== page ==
Teaching science to high schoolers through a biomimicry lens
Learning Lab Education Partner EcoRise collaborated with the Biomimicry Institute to create a new curricular program, “Biomimicry and Science: Applying Nature’s Strategies” for high school students. Biomimicry is an approach to innovation that seeks sustainable solutions to human challenges by emulating nature’s time-tested patterns and strategies.
The program includes 23 lessons for grades 9–12 that emphasize real-world applications, and the “Biomimicry Design Challenge” module is available for free, so check it out now.
The authors of “Biomimicry and Science” share why teaching and learning with biomimicry is a win-win for students and teachers:
How does “Biomimicry and Science” engage students in learning and the world around them?
This curriculum gets students thinking differently about nature and what we can learn from its examples. Students explore a variety of science concepts through the lens of biomimicry and begin to see how nature’s “technology” is applicable to human design. Then, they take on the role of innovators in a design challenge and experience what it’s like to use a biomimicry design process to develop sustainable solutions to a problem.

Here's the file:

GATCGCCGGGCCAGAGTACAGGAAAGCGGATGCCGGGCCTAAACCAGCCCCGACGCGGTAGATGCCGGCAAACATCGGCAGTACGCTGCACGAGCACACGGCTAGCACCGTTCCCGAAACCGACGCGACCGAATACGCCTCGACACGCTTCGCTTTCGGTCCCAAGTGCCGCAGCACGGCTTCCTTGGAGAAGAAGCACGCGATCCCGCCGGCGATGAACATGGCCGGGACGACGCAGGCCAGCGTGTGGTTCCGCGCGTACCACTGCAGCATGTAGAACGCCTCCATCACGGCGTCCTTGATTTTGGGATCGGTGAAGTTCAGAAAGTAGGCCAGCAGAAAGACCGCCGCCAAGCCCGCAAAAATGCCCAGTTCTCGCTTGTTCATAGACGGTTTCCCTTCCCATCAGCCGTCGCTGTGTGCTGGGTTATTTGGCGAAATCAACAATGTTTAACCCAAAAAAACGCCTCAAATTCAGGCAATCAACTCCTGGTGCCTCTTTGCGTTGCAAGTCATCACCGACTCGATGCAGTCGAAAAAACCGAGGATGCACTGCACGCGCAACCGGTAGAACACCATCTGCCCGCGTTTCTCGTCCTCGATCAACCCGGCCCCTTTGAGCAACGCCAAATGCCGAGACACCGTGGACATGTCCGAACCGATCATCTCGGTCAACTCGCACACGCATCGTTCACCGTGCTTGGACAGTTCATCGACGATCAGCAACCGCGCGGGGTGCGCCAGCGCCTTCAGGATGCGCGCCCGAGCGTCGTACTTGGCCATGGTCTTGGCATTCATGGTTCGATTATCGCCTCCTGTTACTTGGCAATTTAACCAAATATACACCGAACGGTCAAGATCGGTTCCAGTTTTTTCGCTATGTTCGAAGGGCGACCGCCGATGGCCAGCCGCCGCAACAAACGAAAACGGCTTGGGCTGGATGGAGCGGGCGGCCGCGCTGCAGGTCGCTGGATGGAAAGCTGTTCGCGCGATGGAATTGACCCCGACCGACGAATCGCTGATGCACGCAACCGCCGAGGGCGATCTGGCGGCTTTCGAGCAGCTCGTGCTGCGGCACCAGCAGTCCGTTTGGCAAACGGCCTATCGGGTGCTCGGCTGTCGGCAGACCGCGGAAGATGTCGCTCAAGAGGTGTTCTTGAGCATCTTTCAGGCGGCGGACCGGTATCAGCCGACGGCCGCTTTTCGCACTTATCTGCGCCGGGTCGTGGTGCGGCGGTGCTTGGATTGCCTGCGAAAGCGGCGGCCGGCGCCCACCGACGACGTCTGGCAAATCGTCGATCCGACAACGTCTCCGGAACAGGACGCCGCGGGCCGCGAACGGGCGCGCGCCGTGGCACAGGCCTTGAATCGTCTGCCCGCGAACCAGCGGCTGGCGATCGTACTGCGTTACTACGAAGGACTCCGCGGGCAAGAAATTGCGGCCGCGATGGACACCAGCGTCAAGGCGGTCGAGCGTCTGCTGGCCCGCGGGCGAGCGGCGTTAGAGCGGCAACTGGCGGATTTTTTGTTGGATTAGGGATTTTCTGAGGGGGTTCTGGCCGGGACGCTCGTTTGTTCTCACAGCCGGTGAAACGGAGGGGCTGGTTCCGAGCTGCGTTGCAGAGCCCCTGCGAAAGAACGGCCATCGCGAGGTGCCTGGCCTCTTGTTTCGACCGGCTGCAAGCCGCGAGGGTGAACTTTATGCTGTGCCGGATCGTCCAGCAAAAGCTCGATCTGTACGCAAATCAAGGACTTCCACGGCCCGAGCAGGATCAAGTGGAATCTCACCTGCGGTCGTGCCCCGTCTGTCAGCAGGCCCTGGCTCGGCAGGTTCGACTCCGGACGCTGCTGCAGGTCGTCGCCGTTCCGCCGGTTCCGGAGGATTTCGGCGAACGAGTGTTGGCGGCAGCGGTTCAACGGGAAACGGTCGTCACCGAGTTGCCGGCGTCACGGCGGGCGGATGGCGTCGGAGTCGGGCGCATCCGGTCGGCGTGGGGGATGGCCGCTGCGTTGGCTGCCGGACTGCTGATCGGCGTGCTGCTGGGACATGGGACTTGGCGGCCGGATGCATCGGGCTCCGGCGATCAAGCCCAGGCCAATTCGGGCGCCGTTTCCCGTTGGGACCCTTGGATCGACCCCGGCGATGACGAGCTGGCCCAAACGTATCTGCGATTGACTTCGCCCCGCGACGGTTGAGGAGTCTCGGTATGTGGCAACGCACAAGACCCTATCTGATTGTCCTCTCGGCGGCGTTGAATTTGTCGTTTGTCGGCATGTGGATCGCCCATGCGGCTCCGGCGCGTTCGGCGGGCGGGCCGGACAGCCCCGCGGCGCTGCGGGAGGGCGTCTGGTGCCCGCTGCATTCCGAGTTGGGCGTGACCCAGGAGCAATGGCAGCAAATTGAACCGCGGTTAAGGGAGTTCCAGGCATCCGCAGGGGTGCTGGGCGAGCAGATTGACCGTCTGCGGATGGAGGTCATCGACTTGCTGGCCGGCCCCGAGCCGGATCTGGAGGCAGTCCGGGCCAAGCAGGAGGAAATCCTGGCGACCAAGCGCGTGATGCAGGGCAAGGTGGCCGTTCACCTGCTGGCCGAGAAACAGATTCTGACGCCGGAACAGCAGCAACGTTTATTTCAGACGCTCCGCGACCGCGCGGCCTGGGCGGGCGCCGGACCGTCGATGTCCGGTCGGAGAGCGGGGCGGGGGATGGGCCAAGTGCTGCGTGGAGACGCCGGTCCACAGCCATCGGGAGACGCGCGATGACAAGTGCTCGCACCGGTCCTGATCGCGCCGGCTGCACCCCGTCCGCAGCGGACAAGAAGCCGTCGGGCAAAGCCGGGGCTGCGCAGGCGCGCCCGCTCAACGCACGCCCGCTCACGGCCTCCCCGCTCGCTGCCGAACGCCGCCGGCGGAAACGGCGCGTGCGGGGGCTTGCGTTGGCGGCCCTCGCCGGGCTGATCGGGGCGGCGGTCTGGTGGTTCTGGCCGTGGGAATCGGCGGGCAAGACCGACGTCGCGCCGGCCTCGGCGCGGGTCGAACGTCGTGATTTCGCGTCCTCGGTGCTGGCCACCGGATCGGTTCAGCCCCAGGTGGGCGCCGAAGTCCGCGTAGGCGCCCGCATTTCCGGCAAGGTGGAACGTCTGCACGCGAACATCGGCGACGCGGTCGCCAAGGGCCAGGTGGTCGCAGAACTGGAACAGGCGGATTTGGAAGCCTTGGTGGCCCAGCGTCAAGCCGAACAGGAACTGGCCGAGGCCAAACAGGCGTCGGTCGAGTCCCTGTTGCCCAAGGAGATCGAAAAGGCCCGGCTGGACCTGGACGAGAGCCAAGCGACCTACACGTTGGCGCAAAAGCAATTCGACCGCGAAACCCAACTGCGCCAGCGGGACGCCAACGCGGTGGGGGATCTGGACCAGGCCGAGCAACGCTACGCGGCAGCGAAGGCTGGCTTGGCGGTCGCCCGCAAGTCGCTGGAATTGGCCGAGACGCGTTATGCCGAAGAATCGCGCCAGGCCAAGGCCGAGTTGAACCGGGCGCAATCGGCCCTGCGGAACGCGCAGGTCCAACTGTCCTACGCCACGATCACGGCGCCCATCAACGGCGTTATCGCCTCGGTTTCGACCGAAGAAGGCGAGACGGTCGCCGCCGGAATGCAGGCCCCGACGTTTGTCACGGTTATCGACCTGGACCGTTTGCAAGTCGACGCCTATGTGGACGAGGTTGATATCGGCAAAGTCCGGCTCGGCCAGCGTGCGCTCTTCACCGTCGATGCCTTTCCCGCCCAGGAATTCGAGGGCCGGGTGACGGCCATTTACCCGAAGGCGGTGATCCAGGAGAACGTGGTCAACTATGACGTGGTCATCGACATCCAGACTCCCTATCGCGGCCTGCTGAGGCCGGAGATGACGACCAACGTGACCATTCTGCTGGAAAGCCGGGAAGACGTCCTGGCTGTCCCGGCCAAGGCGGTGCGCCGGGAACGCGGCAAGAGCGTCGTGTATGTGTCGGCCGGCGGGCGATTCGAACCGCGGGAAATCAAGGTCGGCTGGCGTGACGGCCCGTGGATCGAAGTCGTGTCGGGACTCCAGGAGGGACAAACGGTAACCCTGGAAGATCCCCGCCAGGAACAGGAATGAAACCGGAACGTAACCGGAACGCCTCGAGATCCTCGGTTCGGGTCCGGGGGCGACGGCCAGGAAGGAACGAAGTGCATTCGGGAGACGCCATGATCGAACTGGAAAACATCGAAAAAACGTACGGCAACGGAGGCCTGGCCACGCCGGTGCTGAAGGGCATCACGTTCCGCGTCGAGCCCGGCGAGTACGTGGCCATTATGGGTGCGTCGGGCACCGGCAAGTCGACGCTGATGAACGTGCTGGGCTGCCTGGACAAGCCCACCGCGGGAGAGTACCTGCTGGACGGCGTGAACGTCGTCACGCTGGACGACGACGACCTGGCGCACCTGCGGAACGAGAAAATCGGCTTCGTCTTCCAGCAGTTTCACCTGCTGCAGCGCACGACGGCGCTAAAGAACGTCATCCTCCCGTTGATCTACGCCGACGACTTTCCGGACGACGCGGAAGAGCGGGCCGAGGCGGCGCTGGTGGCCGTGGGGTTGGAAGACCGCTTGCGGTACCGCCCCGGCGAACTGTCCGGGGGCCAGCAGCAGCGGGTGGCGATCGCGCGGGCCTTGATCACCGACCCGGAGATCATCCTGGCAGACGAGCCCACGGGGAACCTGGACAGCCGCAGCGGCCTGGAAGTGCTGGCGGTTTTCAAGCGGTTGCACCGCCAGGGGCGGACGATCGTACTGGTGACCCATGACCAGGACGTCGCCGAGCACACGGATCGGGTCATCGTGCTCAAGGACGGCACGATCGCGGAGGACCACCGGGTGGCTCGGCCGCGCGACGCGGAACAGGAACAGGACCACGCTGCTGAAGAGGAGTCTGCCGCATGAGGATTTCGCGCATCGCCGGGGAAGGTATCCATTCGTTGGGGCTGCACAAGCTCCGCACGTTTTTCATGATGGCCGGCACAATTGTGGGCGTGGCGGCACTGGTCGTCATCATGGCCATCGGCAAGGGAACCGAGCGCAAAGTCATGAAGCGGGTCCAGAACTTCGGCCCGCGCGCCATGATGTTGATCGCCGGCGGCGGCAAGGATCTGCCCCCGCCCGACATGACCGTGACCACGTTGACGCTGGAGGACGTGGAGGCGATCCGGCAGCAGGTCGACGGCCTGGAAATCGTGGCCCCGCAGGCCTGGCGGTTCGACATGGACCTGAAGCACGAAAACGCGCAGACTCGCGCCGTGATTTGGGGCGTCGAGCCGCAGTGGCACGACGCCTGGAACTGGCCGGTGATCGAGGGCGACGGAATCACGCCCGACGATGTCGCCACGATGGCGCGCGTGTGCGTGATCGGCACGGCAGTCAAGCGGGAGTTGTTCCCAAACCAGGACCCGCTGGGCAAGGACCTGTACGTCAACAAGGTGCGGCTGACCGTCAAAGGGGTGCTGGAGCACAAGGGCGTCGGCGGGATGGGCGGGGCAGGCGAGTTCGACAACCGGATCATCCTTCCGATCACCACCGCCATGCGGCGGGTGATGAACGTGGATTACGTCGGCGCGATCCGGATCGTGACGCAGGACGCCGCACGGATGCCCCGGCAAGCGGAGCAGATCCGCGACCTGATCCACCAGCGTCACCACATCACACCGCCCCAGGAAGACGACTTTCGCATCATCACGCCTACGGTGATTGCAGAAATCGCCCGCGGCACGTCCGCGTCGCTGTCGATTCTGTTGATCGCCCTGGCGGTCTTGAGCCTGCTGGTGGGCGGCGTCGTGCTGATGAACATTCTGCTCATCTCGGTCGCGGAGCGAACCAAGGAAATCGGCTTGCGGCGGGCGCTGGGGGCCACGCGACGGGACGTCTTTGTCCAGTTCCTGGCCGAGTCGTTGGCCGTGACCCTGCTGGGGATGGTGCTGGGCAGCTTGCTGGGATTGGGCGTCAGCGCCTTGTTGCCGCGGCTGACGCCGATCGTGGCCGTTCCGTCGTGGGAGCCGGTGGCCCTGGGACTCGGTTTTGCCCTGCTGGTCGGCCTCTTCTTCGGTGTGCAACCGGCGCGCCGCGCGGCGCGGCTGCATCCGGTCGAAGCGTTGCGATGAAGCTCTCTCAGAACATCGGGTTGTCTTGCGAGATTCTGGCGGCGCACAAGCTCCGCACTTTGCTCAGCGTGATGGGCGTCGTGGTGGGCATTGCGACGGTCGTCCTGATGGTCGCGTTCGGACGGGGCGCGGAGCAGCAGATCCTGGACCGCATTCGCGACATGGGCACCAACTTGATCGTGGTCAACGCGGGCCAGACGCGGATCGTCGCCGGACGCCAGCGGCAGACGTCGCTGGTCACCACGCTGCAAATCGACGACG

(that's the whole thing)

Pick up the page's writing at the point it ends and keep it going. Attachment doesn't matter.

Why is biomimicry a good lens for teaching science?
Biomimicry is a fascinating “hook” that can get students interested in exploring and understanding the natural world. The compelling narratives and fascinating natural phenomena behind biomimetic innovations provide a refreshing point of entry into many of the core scientific concepts educators are already teaching.
If you only have time right now to check out one lesson, which one should it be?
“Physics Lesson 2: Built for Brilliance: Structural Color”: This lesson brings physics to life, showing how the properties of light are manipulated in nature to create dazzling, nontoxic colors, and how innovators are applying the same principles in new technologies.
Click here to explore the Biomimicry and Science course.
This blog post written by Jenny Wiedower was originally published on USGBC’s Center for Green Schools blog.